People ask me for advice on buying games. Sounds like a dicey prospect, because game taste is like music taste -- mine isn't yours.

That said, I am excited for a number of upcoming titles on multiple platforms, for a bunch of different reasons. Maybe some of those reasons match yours.

I'm just going to list through September, because there are a bunch of titles, and I want to do a follow-on holiday buying guide later.

Below are my brief lenses for my games excitement.

Professional: From the toy job perspective (game engine and tools product manager), I'm looking forward to a number of titles from my licensees on the PC, Xbox 360, PS3, and Wii. Many of those I can't yet talk about (bummer), but I'm looking forward to a big ol' "boo-yah!" when I can.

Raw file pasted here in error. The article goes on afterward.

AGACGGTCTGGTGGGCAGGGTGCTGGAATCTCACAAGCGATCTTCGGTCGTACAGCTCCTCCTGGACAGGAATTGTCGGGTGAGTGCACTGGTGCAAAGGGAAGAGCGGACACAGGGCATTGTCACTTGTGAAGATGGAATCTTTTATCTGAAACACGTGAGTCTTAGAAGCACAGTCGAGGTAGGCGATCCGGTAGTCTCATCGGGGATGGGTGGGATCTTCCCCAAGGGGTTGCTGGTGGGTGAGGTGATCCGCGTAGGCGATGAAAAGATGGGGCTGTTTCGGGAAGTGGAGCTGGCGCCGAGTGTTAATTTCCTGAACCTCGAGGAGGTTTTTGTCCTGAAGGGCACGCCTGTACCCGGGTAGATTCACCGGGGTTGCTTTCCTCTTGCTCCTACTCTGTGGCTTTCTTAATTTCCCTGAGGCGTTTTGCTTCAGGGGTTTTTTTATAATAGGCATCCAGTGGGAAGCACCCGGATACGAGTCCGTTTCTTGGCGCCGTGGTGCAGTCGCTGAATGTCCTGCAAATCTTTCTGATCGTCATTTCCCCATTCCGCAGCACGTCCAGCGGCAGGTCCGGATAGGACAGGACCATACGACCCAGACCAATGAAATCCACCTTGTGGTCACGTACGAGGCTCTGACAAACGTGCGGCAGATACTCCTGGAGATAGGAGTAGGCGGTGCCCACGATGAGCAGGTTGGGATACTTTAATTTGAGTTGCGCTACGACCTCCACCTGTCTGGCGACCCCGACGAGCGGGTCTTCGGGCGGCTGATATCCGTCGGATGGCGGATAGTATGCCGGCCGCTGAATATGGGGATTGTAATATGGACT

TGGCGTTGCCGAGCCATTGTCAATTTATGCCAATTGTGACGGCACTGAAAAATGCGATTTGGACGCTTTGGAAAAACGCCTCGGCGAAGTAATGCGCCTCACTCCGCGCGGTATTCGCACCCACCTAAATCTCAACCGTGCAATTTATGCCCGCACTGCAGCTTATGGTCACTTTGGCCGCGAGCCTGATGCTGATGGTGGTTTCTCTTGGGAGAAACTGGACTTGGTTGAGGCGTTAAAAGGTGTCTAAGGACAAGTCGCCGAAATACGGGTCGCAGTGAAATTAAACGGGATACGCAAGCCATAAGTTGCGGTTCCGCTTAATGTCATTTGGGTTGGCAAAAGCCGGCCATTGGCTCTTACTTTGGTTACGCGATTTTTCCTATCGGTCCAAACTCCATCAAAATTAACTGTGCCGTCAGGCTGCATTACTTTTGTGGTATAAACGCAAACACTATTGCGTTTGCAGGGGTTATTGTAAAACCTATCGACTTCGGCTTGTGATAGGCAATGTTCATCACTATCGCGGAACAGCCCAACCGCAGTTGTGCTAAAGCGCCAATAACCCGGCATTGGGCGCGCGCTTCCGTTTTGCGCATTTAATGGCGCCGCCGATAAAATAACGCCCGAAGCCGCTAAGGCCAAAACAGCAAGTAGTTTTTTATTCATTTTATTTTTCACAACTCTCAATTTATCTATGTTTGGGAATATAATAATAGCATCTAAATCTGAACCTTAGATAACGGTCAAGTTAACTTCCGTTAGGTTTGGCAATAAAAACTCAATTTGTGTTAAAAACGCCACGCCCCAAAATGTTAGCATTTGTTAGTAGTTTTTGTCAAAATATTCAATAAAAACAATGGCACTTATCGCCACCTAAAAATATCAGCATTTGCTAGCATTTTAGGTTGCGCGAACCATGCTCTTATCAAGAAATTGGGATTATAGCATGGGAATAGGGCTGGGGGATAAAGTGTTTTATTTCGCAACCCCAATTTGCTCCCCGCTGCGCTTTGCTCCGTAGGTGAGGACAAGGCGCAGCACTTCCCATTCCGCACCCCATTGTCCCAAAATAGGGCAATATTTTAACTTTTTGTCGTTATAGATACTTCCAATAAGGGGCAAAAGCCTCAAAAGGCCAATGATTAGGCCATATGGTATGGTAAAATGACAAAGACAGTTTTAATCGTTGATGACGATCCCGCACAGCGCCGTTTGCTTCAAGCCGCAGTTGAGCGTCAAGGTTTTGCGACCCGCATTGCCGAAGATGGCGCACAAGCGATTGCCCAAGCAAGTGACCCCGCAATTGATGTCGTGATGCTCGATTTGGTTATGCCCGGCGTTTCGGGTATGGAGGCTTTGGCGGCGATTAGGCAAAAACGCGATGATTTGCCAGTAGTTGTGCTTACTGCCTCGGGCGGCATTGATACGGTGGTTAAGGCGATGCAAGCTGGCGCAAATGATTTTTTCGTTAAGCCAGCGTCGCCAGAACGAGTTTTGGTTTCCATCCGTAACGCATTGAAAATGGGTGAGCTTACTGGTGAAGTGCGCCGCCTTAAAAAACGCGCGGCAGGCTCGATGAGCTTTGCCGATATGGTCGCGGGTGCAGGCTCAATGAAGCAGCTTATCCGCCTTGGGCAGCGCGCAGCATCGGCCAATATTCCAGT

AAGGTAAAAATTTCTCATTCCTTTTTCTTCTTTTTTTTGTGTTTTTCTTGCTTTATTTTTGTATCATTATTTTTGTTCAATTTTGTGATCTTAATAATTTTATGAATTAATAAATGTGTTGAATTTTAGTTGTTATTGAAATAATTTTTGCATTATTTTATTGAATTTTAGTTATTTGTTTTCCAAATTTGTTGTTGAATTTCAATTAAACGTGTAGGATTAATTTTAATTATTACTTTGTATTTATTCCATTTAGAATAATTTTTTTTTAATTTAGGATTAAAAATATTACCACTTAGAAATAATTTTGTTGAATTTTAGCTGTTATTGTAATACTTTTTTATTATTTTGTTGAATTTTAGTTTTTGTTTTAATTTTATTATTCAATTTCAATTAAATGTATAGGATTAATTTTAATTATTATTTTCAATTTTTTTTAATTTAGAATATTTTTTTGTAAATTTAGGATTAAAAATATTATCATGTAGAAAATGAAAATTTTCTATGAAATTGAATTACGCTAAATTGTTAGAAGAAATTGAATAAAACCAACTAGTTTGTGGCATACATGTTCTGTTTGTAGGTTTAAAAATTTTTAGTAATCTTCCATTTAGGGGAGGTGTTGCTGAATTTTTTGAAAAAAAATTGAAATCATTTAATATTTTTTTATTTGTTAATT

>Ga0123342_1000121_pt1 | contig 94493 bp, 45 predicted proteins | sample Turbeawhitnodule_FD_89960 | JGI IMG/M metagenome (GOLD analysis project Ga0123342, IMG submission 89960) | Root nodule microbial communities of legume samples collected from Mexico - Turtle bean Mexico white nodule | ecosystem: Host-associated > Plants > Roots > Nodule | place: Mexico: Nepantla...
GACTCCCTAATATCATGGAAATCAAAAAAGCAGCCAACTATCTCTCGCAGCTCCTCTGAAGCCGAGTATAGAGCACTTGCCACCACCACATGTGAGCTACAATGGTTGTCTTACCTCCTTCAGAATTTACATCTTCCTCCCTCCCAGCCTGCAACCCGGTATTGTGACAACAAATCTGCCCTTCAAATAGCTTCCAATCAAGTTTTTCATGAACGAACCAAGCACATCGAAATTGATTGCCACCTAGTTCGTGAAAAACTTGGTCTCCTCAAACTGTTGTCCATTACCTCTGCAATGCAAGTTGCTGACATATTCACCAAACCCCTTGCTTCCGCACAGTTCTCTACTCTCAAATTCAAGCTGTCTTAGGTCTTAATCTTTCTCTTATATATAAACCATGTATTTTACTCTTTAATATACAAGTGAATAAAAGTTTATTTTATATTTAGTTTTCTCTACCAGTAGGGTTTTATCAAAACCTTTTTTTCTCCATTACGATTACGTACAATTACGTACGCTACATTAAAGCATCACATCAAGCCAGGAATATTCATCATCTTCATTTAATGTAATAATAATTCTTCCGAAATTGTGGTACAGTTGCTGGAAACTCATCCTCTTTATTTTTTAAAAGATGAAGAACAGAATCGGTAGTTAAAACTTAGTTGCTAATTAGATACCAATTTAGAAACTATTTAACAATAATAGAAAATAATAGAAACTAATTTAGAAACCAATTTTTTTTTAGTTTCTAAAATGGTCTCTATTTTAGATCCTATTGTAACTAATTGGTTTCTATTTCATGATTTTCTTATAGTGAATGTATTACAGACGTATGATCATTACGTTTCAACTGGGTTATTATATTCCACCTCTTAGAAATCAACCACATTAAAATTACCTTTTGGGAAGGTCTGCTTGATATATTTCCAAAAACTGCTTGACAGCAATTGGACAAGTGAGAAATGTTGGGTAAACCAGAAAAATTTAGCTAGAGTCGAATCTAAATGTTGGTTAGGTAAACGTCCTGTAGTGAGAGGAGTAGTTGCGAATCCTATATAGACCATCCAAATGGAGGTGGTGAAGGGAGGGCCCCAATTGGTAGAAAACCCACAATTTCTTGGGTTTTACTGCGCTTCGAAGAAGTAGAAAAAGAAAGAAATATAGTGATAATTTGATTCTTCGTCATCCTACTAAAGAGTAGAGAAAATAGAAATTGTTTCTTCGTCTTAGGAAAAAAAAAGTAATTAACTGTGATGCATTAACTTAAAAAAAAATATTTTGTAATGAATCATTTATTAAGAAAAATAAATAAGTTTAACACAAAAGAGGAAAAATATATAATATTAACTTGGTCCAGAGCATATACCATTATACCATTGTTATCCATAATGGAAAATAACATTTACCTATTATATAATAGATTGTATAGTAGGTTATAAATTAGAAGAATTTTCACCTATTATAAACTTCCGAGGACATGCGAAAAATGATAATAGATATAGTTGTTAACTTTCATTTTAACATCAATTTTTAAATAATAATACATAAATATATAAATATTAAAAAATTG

Armchair analyst: As an armchair analyst, I think there are some games that will make some commercial or artistic waves, and hopefully push the market forward a bit.

Gamer: And as a gamer (and personally playing on the 360, Wii, and NDS), I've got a bunch of titles competing for my ill-managed discretionary cash.

Check out the list below. They're roughly in chronological release order, but dates may change, I'm not the publisher driving the title's release, I'm probably missing some big ones, blah blah blah.

And be sure to use the comments section to tell me titles to which you're looking forward.

Monkey Island: Special Edition
-- Have you not played this classic? Well, LucasArts is milking its back catalog, and its back-catalog rocks. Pick up this re-imagined gem on XBLA, and fall in love with the adventure genre all over again.

Tales of Monkey Island Chapter 1: Launch of the Screaming Narwhal (PC, Wii) -- I sooo hope this comes to XBLA (rumblings say yes), but a new episodic franchise based on the famed original? Done.